You can take one or two different routes in answering this question, which depends on your style of management. If you tend towards being friendly, approachable, and being seen as “one of the team”, you can tell the interviewer that you believe that building a close-knit working relationship between all team members will result in a natural increase in motivation – for example, organising team events, encouraging socialisation together outside of work, showing flexibility in working hours in return for extra hard work during busy times, and rewards for the entire team together. Making your team members feel like a “family” will allow them to motivate each other, and the reward for their hard work is the approval of their peers and colleagues, which (when properly maintained) will create a cycle of self-improvement. This kind of manager is the type to ask everyone to do overtime to meet a target, but will order everyone pizza while they work.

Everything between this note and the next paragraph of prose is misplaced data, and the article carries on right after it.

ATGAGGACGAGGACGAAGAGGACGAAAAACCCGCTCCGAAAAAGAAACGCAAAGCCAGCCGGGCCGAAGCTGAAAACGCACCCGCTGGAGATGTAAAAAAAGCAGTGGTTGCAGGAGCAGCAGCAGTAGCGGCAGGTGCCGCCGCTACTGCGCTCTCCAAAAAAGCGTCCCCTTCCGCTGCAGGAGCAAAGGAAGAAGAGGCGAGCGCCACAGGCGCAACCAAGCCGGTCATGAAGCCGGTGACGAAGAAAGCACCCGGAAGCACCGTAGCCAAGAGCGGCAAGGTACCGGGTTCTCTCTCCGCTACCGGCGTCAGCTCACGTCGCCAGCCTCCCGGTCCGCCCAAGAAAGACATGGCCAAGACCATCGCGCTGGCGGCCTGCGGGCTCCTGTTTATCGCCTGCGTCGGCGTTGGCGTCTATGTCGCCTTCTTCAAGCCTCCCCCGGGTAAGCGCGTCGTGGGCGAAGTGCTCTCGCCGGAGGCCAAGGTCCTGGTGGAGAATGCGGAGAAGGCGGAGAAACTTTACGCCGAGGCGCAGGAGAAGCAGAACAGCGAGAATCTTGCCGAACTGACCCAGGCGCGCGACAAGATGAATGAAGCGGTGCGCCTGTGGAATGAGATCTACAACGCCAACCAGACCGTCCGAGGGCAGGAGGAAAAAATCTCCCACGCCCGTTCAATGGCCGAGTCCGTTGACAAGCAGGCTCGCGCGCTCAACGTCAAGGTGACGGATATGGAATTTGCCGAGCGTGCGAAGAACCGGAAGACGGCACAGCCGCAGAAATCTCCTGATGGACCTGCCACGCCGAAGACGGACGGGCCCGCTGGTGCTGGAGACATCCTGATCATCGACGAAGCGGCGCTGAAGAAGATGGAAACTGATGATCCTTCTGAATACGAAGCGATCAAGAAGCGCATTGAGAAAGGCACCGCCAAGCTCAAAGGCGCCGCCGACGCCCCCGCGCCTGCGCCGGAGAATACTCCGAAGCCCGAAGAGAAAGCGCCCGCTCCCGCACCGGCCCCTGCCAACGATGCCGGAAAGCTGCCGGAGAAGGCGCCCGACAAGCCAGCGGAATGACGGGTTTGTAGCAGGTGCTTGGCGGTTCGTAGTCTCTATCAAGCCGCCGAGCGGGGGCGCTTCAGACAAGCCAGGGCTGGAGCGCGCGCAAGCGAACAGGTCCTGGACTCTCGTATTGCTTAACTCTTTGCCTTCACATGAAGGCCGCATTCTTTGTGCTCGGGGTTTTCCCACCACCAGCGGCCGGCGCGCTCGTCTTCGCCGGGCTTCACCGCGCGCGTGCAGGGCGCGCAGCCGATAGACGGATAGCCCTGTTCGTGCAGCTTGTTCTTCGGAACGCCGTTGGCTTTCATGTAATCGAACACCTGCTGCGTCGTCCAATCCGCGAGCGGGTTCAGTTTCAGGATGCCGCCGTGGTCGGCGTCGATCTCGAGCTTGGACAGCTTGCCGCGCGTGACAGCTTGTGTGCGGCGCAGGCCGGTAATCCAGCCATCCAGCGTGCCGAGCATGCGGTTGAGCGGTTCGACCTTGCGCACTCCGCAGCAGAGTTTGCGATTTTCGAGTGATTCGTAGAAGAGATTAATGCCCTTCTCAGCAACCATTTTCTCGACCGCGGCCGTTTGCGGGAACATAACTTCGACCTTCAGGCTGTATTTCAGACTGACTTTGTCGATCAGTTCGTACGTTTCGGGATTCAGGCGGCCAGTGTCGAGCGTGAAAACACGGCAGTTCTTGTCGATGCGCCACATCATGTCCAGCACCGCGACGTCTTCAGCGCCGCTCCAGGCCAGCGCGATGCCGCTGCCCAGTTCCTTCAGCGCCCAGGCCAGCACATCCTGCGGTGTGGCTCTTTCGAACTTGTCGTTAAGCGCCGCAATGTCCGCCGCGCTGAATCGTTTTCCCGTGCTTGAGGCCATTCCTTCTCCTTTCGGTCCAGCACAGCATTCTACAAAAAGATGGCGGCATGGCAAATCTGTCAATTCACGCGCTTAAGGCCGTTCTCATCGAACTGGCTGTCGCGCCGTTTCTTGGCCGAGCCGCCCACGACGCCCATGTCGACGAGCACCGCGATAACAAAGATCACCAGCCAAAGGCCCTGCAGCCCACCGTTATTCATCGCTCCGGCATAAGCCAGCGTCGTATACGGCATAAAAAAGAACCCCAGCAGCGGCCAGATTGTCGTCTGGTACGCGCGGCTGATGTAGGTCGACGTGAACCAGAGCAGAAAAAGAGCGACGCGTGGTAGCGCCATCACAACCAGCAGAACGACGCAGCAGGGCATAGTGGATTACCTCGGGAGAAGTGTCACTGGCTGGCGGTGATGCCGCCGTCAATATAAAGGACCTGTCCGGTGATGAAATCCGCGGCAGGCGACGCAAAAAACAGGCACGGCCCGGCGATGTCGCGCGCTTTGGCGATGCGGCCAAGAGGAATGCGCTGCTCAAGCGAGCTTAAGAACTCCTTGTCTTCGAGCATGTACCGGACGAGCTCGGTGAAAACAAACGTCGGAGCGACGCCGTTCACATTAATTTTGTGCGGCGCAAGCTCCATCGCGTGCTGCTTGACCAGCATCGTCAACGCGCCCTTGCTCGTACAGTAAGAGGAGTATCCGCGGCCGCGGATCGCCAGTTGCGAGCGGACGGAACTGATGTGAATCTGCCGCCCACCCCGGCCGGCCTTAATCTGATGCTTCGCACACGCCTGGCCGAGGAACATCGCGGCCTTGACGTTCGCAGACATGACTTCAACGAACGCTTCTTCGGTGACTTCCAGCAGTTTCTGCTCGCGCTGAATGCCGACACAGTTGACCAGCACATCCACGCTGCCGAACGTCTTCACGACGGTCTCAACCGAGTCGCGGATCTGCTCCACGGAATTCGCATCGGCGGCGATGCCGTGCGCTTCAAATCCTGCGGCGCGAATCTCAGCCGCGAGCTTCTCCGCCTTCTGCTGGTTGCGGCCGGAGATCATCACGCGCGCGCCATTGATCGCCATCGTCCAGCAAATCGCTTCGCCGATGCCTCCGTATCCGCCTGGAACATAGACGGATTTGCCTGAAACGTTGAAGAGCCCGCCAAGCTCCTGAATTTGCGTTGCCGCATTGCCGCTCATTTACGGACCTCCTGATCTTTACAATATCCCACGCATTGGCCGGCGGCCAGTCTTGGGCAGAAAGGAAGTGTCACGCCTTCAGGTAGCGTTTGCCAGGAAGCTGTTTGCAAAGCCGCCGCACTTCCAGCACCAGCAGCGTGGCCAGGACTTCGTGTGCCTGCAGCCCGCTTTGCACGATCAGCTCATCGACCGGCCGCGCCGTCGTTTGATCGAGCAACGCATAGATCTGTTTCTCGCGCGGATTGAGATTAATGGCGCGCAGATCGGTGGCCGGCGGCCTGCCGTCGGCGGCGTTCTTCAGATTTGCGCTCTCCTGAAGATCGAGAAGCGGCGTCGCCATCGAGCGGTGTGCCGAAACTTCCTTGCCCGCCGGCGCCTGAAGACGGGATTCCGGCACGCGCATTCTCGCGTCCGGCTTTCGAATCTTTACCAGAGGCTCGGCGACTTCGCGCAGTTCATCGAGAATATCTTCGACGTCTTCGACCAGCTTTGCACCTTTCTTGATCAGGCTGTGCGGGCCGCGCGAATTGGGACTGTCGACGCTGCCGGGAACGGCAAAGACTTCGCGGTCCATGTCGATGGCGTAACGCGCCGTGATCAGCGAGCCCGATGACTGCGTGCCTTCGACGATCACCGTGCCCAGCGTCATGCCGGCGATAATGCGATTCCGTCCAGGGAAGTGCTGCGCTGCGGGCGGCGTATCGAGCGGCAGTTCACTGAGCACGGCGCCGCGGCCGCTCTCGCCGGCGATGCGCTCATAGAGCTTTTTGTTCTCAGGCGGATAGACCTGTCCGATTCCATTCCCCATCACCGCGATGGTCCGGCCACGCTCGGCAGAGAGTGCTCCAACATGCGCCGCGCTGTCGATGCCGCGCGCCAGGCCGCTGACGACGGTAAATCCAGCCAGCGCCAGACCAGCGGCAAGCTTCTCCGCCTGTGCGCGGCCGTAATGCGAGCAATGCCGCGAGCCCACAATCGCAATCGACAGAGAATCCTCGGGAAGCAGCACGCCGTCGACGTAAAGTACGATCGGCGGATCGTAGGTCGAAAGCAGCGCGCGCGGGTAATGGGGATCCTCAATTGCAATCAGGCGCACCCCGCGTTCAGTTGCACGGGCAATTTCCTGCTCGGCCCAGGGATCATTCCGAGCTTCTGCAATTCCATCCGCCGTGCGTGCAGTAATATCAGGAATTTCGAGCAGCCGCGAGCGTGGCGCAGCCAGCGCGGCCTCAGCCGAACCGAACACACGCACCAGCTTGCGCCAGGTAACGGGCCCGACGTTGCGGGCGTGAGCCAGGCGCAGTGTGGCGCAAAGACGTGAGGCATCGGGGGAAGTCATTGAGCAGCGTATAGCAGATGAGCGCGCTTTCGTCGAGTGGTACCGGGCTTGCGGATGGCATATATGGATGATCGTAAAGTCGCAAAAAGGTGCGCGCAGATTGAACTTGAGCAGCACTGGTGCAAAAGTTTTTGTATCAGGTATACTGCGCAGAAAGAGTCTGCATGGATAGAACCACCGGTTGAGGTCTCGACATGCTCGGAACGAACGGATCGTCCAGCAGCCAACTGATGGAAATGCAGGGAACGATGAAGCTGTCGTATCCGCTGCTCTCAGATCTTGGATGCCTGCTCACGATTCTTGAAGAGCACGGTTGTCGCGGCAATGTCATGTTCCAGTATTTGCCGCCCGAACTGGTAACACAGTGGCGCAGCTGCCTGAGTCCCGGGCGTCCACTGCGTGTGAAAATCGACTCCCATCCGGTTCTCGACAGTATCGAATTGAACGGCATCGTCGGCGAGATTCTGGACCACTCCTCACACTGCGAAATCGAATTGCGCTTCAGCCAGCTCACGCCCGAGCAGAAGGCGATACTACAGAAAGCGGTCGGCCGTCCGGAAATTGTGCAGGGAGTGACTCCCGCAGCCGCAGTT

However, if you feel like that method is too imprecise or too unprofessional, you can opt for a more serious and structured method of motivation – at the most basic level, direct praise for a job well done is a powerful motivator, and done openly in front of other team members it will motivate everybody, not just the person already doing a good job. Bonuses, intangible but coveted rewards like “Employee of the Month” status, and the promise of promotion or further opportunities are all structured and distinct methods of driving improvement. Negative feedback is also extremely important in this style of management. Letting someone know when the work they have done is not good enough can be the push they need to do better, but it needs to be carefully balanced with praise to avoid demoralizing them. This kind of manager is more likely to make examples of under- or over-performing staff to move the team forward in a positive direction.